Clapton and Allman were two guitar Supermen, transcendent beings Nietzsche would have been proud of. If they had been different people with bigger egos, I think all of Miami would have sunk into the sea with the weight of their posturing, not to mention their talent. But that wasn’t how it went down. Instead, they each had an admiration and giddy excitement at seeing the other one play. Instead of arching their backs and showing their fangs, they both said “oh man, it’s Eric Clapton!” or “I can’t believe this… it’s Duane Allman!”

Slowhand and Skydog met after the show, talked some shop, and Duane said he’d love to come by the studio to check out what they were doing. Eric excitedly said, “Bring your guitar! You gotta play!” And like that, a musical brotherhood was born. Duane became an official member of Derek & the Dominos, and the two were inseparable for the entire recording of Layla. They talked shop, swapped guitars, and showed each other techniques. But the best thing was that they traded licks, calling and answering with their guitars in a fantastic partnership; and it’s all caught on tape for the generations to enjoy and learn from. Pay attention, you blooming guitarists; this is how it’s done.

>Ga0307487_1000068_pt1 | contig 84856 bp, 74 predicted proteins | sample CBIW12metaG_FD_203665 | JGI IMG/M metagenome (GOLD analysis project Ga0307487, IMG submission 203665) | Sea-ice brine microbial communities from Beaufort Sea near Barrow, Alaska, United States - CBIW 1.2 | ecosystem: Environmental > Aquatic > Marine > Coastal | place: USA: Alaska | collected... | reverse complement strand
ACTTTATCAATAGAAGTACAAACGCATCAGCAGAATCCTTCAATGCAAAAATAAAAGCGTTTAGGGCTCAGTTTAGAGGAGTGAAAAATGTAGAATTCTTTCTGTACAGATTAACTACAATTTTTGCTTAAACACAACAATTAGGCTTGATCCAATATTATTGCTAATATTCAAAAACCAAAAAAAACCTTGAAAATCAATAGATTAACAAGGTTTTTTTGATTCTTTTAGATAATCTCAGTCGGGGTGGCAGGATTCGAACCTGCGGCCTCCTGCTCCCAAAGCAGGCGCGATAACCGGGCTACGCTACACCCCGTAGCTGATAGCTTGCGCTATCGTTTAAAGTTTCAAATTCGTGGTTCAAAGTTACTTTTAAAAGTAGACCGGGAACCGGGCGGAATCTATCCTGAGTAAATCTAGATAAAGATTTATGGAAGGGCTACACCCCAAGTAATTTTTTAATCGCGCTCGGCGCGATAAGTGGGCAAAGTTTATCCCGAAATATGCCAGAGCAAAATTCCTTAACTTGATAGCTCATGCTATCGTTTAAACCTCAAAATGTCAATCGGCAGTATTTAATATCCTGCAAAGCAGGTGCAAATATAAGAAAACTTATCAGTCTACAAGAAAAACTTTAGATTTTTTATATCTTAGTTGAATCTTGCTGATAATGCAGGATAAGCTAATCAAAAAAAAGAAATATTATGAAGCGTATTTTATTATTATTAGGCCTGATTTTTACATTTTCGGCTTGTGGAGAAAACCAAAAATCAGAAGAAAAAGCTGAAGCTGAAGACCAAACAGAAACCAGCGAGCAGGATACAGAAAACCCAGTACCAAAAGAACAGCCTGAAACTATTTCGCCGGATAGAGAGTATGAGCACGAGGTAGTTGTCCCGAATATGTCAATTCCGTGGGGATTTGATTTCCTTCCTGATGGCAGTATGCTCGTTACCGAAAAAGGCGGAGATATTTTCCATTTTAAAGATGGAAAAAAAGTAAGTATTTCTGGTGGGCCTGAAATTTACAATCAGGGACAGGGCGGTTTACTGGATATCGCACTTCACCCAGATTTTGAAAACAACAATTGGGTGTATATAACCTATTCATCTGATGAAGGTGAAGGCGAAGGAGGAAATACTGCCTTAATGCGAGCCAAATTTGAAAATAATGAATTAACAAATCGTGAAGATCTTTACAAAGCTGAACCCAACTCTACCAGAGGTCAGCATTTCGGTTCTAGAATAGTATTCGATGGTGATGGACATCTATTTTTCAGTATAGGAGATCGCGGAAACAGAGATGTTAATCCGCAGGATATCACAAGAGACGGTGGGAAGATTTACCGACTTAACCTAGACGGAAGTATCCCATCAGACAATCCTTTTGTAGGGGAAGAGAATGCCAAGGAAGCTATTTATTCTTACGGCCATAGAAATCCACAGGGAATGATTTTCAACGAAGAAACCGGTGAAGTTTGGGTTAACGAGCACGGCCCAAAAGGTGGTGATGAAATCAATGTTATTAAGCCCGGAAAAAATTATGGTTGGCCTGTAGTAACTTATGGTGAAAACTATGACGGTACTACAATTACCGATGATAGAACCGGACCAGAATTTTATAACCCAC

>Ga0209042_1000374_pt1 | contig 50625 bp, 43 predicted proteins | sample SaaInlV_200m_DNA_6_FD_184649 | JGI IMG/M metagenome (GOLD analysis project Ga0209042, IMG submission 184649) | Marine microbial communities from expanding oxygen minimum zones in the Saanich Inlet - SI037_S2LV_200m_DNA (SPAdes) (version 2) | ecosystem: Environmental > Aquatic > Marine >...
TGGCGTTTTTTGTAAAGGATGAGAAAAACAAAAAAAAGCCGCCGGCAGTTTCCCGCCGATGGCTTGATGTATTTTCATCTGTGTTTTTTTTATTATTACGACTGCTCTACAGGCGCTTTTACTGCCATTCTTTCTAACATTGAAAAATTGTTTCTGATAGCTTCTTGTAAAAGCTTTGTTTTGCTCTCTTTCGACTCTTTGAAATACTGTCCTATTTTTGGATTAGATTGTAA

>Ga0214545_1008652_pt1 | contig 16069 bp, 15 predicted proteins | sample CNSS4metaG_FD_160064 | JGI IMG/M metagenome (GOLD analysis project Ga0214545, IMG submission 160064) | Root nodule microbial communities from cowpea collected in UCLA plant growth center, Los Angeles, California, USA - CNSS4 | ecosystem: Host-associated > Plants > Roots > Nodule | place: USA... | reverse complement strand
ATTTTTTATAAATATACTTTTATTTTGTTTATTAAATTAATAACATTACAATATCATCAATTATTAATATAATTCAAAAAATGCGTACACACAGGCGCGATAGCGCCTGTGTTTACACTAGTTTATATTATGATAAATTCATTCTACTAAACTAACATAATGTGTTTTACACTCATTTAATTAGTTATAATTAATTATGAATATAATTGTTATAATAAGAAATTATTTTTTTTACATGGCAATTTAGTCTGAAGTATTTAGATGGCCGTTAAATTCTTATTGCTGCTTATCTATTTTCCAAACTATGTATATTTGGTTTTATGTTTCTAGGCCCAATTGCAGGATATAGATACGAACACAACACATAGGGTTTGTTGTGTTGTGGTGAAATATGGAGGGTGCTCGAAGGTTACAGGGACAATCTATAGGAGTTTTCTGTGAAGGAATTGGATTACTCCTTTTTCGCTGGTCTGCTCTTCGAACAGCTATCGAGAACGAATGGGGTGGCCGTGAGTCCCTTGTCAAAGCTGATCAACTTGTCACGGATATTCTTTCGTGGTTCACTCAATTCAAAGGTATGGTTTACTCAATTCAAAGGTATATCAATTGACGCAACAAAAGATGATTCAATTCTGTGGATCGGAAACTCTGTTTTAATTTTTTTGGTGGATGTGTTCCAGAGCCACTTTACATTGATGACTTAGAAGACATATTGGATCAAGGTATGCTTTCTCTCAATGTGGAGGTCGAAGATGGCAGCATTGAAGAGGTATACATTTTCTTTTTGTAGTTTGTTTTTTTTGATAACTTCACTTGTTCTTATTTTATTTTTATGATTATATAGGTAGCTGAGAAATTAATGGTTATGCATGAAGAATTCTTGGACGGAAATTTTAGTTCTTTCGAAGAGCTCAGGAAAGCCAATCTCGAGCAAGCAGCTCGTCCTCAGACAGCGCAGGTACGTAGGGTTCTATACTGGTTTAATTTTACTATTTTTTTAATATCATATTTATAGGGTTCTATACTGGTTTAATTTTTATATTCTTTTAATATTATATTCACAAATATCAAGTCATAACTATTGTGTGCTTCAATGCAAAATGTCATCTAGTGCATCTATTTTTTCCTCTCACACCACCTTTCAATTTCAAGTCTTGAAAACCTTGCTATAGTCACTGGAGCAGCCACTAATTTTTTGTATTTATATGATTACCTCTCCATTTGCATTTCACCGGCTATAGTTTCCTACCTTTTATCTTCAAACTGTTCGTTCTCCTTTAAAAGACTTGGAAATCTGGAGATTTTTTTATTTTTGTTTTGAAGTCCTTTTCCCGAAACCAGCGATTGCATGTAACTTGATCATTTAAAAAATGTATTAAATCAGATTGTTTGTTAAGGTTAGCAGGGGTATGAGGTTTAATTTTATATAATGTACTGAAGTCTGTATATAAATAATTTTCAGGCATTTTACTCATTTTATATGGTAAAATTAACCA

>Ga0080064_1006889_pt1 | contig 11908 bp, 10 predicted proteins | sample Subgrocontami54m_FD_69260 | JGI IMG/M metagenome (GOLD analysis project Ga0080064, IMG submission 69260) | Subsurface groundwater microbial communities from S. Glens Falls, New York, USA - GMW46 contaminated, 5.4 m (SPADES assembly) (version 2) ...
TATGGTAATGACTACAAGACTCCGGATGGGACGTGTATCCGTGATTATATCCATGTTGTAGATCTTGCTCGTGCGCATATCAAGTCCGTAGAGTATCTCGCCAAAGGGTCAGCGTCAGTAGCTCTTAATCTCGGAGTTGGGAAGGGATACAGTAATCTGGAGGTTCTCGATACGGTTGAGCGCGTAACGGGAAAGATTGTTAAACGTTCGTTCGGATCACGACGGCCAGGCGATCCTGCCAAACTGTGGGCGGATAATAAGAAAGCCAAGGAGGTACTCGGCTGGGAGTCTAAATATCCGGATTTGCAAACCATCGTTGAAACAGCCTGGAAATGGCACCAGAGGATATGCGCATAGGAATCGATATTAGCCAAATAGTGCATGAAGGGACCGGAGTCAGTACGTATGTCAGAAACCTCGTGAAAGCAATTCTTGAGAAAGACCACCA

“Key to the Highway,” the last track on the first half of this double album, contains the glory, beauty and excellent freedom of blues music in its Platonic form. Blues is all about having a basic progression that’s repeated, and improvising over it to creating a unique sound and musical experience not just with each song, but with each repeat of the form of a song. “Key to the Highway” is only 8 measures played over and over again. Yet no set of eight measures is the same because of the splendid element of the guitarists having no idea where they’re going, what comes next, or where it will end. They only know that when the 8 measures are up, the song will start over again, and so can they.

The recording of it came by happy accident. 60s camp artist Sam the Sham was recording “Key to the Highway” in the studio room next door for his album Hard and Heavy. The band recognized it (it’s an old blues standard first recorded by Charles Seger in 1940), and they just started playing it improv-style. After they got going, Tom Dowd started recording. The jam apparently goes on for about 15 minutes before what’s on the album actually starts.

I can imagine “Key to the Highway” going on forever; no beginning, no end. The musicians never tire, never sweat, never get bored or let their minds wander. It’s a picture of heaven for me. I’ve heard lots of things from lots of people about heaven, but my  mom’s description is the one that sticks with me. She says heaven will be all God’s children singing endless praise to him, ceaselessly giving him the glory due his name in a progression that never stops. To complete that picture, I use “Key to the Highway.” When we get to heaven, we will never get tired of playing those 8 measures.